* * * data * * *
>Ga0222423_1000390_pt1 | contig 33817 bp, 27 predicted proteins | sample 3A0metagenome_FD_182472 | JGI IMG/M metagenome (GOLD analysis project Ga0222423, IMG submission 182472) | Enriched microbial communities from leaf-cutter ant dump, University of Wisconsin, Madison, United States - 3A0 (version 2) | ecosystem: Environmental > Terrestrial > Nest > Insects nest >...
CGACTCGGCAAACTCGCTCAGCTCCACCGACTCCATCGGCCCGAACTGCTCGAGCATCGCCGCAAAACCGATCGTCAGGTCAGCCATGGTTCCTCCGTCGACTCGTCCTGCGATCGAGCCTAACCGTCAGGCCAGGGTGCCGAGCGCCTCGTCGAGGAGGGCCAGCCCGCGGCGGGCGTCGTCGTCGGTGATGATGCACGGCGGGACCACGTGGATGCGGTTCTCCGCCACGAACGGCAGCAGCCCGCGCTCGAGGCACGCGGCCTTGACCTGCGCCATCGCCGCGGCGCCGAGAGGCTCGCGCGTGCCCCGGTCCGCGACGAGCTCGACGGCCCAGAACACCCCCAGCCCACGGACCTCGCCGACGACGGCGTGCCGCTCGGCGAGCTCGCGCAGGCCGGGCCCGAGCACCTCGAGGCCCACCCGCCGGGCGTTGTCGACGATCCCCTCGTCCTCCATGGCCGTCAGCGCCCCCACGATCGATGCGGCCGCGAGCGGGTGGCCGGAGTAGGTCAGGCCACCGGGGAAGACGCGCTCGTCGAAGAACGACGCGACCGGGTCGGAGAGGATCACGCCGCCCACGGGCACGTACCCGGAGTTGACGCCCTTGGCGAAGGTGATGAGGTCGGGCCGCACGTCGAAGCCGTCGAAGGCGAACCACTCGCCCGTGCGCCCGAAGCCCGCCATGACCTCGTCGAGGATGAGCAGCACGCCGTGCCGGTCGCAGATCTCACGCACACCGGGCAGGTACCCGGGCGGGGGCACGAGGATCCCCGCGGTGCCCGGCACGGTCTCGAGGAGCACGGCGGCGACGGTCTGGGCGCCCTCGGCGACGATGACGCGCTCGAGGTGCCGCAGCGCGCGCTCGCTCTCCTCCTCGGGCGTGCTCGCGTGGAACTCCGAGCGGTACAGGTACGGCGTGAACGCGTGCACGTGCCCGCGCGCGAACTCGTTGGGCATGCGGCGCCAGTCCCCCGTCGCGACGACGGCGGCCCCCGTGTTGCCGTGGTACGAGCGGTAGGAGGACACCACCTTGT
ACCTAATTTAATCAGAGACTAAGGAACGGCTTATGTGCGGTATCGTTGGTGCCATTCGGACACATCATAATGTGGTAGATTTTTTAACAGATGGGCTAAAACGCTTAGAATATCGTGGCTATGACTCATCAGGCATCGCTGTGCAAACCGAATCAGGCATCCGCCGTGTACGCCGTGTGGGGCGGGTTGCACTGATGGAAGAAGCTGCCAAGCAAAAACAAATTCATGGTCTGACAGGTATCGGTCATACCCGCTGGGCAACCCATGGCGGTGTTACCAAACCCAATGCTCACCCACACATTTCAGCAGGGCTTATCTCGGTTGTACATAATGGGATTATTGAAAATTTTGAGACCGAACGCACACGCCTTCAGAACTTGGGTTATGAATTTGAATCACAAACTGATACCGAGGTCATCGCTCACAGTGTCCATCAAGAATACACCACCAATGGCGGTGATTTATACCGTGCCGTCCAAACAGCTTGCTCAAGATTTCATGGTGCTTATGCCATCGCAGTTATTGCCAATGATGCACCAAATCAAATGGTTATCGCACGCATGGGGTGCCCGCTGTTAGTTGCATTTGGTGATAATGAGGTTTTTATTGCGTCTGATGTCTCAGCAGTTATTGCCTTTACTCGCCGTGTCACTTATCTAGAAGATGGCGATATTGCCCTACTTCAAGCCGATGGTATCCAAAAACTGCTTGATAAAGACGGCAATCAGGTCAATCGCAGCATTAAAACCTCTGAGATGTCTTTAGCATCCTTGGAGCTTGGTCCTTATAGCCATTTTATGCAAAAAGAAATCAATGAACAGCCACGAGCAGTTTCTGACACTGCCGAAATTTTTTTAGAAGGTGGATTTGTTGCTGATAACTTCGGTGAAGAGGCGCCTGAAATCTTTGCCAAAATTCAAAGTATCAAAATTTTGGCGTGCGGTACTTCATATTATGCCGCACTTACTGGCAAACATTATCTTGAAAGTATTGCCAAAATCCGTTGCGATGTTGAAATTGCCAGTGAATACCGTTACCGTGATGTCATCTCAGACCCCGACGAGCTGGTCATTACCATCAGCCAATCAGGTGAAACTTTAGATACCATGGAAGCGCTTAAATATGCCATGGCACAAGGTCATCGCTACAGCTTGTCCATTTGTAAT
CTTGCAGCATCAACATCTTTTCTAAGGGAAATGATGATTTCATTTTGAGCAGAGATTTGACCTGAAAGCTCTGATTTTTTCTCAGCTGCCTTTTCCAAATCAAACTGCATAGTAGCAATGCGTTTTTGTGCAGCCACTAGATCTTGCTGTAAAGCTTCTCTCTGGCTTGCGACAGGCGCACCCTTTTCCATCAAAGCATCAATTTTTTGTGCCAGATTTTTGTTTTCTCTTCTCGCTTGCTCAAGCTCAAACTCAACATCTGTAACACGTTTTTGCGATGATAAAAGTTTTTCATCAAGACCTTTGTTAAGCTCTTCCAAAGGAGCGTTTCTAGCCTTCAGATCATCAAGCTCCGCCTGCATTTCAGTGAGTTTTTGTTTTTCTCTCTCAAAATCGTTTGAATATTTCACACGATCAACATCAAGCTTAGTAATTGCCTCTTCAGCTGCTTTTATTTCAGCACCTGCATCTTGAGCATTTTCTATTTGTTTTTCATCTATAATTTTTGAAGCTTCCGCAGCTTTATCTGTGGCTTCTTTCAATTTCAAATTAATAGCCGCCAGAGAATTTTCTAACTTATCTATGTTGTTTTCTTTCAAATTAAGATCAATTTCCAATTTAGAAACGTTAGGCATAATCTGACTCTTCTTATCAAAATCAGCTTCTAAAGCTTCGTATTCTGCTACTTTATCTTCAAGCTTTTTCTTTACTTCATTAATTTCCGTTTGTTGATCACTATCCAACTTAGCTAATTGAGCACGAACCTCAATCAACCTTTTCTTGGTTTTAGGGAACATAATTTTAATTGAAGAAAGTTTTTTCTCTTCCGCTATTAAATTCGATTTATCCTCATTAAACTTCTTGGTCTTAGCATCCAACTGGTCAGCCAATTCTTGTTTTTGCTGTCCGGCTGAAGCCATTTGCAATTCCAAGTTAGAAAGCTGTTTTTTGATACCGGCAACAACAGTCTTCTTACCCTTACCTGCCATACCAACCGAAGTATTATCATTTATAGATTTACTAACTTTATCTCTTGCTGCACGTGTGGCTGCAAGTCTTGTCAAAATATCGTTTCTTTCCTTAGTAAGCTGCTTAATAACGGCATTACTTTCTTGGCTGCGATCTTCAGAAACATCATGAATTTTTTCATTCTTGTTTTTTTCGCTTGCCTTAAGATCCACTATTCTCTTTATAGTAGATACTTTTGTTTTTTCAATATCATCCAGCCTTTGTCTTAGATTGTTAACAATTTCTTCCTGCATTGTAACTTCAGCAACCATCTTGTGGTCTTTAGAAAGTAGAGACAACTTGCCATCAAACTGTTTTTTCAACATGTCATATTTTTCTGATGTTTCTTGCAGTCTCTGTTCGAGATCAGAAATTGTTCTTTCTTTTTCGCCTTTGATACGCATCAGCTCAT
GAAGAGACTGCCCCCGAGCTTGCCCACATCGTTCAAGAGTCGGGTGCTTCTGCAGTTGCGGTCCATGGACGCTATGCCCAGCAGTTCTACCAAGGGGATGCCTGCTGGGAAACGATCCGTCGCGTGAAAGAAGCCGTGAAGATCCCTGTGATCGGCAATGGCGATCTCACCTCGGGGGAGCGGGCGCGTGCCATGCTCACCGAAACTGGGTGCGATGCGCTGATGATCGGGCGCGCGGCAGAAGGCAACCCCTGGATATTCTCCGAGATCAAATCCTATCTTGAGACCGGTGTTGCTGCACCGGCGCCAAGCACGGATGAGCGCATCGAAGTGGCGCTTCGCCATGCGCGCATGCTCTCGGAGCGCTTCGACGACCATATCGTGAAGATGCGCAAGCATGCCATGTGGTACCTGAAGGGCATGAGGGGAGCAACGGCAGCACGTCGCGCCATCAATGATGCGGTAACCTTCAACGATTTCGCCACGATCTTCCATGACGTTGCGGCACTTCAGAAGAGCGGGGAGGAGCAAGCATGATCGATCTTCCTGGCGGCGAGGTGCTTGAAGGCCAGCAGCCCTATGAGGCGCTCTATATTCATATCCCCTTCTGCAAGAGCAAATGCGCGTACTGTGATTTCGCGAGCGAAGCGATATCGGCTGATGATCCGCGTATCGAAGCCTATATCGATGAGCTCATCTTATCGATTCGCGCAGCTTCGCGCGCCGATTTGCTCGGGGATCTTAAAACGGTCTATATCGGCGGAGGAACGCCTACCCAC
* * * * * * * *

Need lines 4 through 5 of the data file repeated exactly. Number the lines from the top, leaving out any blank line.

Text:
CTTGCAGCATCAACATCTTTTCTAAGGGAAATGATGATTTCATTTTGAGCAGAGATTTGACCTGAAAGCTCTGATTTTTTCTCAGCTGCCTTTTCCAAATCAAACTGCATAGTAGCAATGCGTTTTTGTGCAGCCACTAGATCTTGCTGTAAAGCTTCTCTCTGGCTTGCGACAGGCGCACCCTTTTCCATCAAAGCATCAATTTTTTGTGCCAGATTTTTGTTTTCTCTTCTCGCTTGCTCAAGCTCAAACTCAACATCTGTAACACGTTTTTGCGATGATAAAAGTTTTTCATCAAGACCTTTGTTAAGCTCTTCCAAAGGAGCGTTTCTAGCCTTCAGATCATCAAGCTCCGCCTGCATTTCAGTGAGTTTTTGTTTTTCTCTCTCAAAATCGTTTGAATATTTCACACGATCAACATCAAGCTTAGTAATTGCCTCTTCAGCTGCTTTTATTTCAGCACCTGCATCTTGAGCATTTTCTATTTGTTTTTCATCTATAATTTTTGAAGCTTCCGCAGCTTTATCTGTGGCTTCTTTCAATTTCAAATTAATAGCCGCCAGAGAATTTTCTAACTTATCTATGTTGTTTTCTTTCAAATTAAGATCAATTTCCAATTTAGAAACGTTAGGCATAATCTGACTCTTCTTATCAAAATCAGCTTCTAAAGCTTCGTATTCTGCTACTTTATCTTCAAGCTTTTTCTTTACTTCATTAATTTCCGTTTGTTGATCACTATCCAACTTAGCTAATTGAGCACGAACCTCAATCAACCTTTTCTTGGTTTTAGGGAACATAATTTTAATTGAAGAAAGTTTTTTCTCTTCCGCTATTAAATTCGATTTATCCTCATTAAACTTCTTGGTCTTAGCATCCAACTGGTCAGCCAATTCTTGTTTTTGCTGTCCGGCTGAAGCCATTTGCAATTCCAAGTTAGAAAGCTGTTTTTTGATACCGGCAACAACAGTCTTCTTACCCTTACCTGCCATACCAACCGAAGTATTATCATTTATAGATTTACTAACTTTATCTCTTGCTGCACGTGTGGCTGCAAGTCTTGTCAAAATATCGTTTCTTTCCTTAGTAAGCTGCTTAATAACGGCATTACTTTCTTGGCTGCGATCTTCAGAAACATCATGAATTTTTTCATTCTTGTTTTTTTCGCTTGCCTTAAGATCCACTATTCTCTTTATAGTAGATACTTTTGTTTTTTCAATATCATCCAGCCTTTGTCTTAGATTGTTAACAATTTCTTCCTGCATTGTAACTTCAGCAACCATCTTGTGGTCTTTAGAAAGTAGAGACAACTTGCCATCAAACTGTTTTTTCAACATGTCATATTTTTCTGATGTTTCTTGCAGTCTCTGTTCGAGATCAGAAATTGTTCTTTCTTTTTCGCCTTTGATACGCATCAGCTCAT
GAAGAGACTGCCCCCGAGCTTGCCCACATCGTTCAAGAGTCGGGTGCTTCTGCAGTTGCGGTCCATGGACGCTATGCCCAGCAGTTCTACCAAGGGGATGCCTGCTGGGAAACGATCCGTCGCGTGAAAGAAGCCGTGAAGATCCCTGTGATCGGCAATGGCGATCTCACCTCGGGGGAGCGGGCGCGTGCCATGCTCACCGAAACTGGGTGCGATGCGCTGATGATCGGGCGCGCGGCAGAAGGCAACCCCTGGATATTCTCCGAGATCAAATCCTATCTTGAGACCGGTGTTGCTGCACCGGCGCCAAGCACGGATGAGCGCATCGAAGTGGCGCTTCGCCATGCGCGCATGCTCTCGGAGCGCTTCGACGACCATATCGTGAAGATGCGCAAGCATGCCATGTGGTACCTGAAGGGCATGAGGGGAGCAACGGCAGCACGTCGCGCCATCAATGATGCGGTAACCTTCAACGATTTCGCCACGATCTTCCATGACGTTGCGGCACTTCAGAAGAGCGGGGAGGAGCAAGCATGATCGATCTTCCTGGCGGCGAGGTGCTTGAAGGCCAGCAGCCCTATGAGGCGCTCTATATTCATATCCCCTTCTGCAAGAGCAAATGCGCGTACTGTGATTTCGCGAGCGAAGCGATATCGGCTGATGATCCGCGTATCGAAGCCTATATCGATGAGCTCATCTTATCGATTCGCGCAGCTTCGCGCGCCGATTTGCTCGGGGATCTTAAAACGGTCTATATCGGCGGAGGAACGCCTACCCAC